The NATO Emerging Security Challenges Division teamed up with Carnegie Europe to organize the conference The World in 2020 – Can NATO Protect Us? The Challenges to Critical Infrastructure.
Threats to critical infrastructure, such as cyber attacks international terrorism and attacks on energy supply, can be devastating to the livelihoods of modern societies and cannot be met by military means alone. The conference with renowned speakers from NATO, academia and national administrations discussed NATO’s role in meeting security challenges to critical infrastructure.
The conference report can be downloaded here:
When searching for information on this topic, potentially useful keywords to use include :
- intelligence sharing
- information sharing
- international intelligence cooperation
This LibGuide includes links to content found on the web (e.g. websites, news & blogs, reports, etc.) as well as a select number of articles and books available from the NATO Multimedia Library.
Please note that this is not a comprehensive collection of material on intelligence sharing in fighting terrorism. The selection criteria for the websites and documents included was based on each item's currency and relevancy to this topic.
Furthermore, quick search boxes for online databases subscribed by the Library (available to staff working at NATO HQ) as well as links to the library catalog are available for you to locate additional resources.
From the NATO Topic page on Countering Terrorism:
Since 11 September 2001, NATO has sought to increase consultations on terrorism and terrorism-related issues among its members, as well as with non-member countries. Information-sharing and, more specifically, intelligence-sharing are key aspects of this exchange.
At the 2002 Prague Summit, improved intelligence-sharing was identified as a key aspect of cooperation among Allies. A Terrorist Threat Intelligence Unit (TTIU) was set up under the NATO Office of Security at the end of 2003, replacing a temporary cell established immediately after the 11 September 2001 attacks. The TTIU functioned for the following seven years as a joint NATO body composed of officers from civilian and military intelligence agencies, having as its main task the assessment of the terrorist challenges, risks and threats to NATO and its member nations. To that end, the TTIU developed an efficient liaison mechanism with Allied intelligence services and national terrorism coordination centres. In addition, the TTIU shared terrorism-related information with partner nations.
Based on the decision taken at the 2004 Istanbul Summit to review the intelligence structures at NATO Headquarters, connections with partner nations have been improved. In that regard, a new intelligence liaison cell was created at SHAPE in Mons, Belgium, and an Intelligence Liaison Unit (ILU) at NATO Headquarters in Brussels.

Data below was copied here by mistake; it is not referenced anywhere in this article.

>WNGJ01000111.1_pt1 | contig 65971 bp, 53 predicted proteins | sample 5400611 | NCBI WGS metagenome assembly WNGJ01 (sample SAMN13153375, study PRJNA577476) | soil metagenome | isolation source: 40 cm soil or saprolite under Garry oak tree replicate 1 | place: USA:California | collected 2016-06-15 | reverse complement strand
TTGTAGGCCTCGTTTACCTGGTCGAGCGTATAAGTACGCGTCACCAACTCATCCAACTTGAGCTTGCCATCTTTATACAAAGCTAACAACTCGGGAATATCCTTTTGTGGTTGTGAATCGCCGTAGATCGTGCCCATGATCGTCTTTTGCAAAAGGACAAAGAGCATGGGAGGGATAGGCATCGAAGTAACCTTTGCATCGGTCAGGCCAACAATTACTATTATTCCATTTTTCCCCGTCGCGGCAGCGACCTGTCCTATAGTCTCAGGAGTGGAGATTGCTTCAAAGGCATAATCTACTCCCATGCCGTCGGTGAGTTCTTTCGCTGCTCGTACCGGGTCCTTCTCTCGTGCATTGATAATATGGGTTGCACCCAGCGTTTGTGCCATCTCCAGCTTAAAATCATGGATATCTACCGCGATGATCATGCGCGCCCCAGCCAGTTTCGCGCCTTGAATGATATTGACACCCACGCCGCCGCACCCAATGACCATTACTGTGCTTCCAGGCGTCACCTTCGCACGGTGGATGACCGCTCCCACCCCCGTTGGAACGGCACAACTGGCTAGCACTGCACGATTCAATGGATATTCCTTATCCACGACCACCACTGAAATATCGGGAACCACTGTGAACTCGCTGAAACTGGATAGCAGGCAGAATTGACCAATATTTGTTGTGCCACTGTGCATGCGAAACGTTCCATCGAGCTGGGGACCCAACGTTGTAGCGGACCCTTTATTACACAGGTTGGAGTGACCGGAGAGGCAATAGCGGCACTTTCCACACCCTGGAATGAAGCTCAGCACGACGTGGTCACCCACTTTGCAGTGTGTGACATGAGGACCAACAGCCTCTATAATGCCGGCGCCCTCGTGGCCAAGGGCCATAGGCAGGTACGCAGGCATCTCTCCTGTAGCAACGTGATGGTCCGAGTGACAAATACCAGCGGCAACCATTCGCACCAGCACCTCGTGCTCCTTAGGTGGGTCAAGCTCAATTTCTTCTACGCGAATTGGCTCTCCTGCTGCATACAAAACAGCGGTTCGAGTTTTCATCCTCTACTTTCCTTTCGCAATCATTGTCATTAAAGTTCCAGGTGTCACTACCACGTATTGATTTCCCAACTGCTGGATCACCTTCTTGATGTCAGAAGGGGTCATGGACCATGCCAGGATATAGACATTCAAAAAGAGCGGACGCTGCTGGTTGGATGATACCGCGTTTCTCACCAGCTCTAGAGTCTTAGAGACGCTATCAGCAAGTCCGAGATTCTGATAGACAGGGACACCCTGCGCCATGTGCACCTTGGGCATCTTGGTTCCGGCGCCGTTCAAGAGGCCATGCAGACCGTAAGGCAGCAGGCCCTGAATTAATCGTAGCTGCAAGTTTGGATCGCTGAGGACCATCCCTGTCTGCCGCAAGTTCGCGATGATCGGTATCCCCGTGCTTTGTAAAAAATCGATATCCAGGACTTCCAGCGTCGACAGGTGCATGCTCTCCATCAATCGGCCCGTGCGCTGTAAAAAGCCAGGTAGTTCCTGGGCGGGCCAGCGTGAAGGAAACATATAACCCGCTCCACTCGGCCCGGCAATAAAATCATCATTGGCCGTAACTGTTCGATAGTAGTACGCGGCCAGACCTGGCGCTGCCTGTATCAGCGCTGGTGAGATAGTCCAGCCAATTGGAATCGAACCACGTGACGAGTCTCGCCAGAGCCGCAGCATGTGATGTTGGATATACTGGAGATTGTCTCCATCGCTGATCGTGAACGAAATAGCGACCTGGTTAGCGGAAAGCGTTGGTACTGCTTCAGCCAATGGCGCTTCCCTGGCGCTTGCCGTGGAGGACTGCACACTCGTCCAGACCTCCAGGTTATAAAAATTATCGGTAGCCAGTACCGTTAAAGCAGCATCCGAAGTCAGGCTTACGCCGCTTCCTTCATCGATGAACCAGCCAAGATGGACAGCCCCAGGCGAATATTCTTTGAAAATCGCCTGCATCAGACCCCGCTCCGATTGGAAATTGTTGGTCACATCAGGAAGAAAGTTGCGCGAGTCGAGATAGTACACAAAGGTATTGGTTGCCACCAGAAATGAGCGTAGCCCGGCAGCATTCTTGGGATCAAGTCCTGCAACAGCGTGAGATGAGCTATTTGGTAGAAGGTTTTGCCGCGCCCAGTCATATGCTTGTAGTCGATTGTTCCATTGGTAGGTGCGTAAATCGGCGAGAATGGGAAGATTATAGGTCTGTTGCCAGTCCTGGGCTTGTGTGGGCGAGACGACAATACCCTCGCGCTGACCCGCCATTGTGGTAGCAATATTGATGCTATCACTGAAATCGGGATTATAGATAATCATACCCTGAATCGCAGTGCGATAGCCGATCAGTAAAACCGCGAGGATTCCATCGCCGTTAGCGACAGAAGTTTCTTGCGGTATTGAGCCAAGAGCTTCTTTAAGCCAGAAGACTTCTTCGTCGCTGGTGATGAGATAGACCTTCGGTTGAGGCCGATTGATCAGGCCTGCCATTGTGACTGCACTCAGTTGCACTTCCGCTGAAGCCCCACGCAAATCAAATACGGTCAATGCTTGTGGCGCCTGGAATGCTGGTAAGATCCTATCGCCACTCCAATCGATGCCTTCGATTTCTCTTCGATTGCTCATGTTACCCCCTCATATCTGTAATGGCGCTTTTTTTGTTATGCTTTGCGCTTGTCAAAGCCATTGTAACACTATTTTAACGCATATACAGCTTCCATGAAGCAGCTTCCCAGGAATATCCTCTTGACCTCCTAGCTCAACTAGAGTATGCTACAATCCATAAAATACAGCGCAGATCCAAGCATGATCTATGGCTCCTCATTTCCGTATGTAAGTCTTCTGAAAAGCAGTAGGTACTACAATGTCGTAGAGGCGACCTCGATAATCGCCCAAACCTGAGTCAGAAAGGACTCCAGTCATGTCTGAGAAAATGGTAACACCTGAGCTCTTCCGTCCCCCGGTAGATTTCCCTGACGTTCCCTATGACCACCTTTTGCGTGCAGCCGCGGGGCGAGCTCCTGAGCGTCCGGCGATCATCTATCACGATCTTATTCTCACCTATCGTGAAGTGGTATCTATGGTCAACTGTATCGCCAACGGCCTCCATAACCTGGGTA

Within the framework of the comprehensive intelligence reform at NATO Headquarters that took place in 2010-2011, the TTIU’s functions were taken over by the newly created Intelligence Unit. That transformation further enhanced the analytical approaches on terrorism and its links with other transnational threats. The current mechanism has also enhanced cooperation among the NATO civilian and military intelligence components, and preserved the previously developed mechanisms that ensure coherent intelligence-sharing with partners.
This LibGuide is intended to provide a few starting points to assist you with your research on issues related to intelligence sharing in fighting terrorism, in particular in the NATO context.
Good places to start your research include :
- the NATO Topic pages on:
- Countering Terrorism
- Partnership Action Plan Against Terrorism
- Defence against Terrorism programme
- Partnerships: a cooperative approach to security
- the NATO portal on NATO and the fight against terrorism
- the NATO Briefing on Countering Terrorism (2011). In particular, please refer to page 15, which briefly describes NATO's partnerships with other international organizations such as the UN, the EU and the OSCE in the fight against terrorism:
"NATO works with affiliated United Nations (UN) bodies such as the UN Counter-Terrorism Committee, its Executive Directorate and the Security Council Committee 1540. It has also established contacts with the UN on its Global Counter-Terrorism Strategy and works closely with UN agencies".
"Both NATO and the EU are committed to combat terrorism and the proliferation of weapons of mass destruction. They have exchanged information on their activities in the field of protection of civilian populations against chemical, biological, radiological and nuclear attacks. The two organizations also cooperate in the field of civil emergency planning by exchanging inventories of measures taken in this area."
"NATO and the Organization for Security and Co-operation in Europe (OSCE) are working together to build security and promote stability in the Euro-Atlantic area. In recent years dialogue has expanded to include terrorism and other new security threats, which today constitute a priority area for each of the two organizations."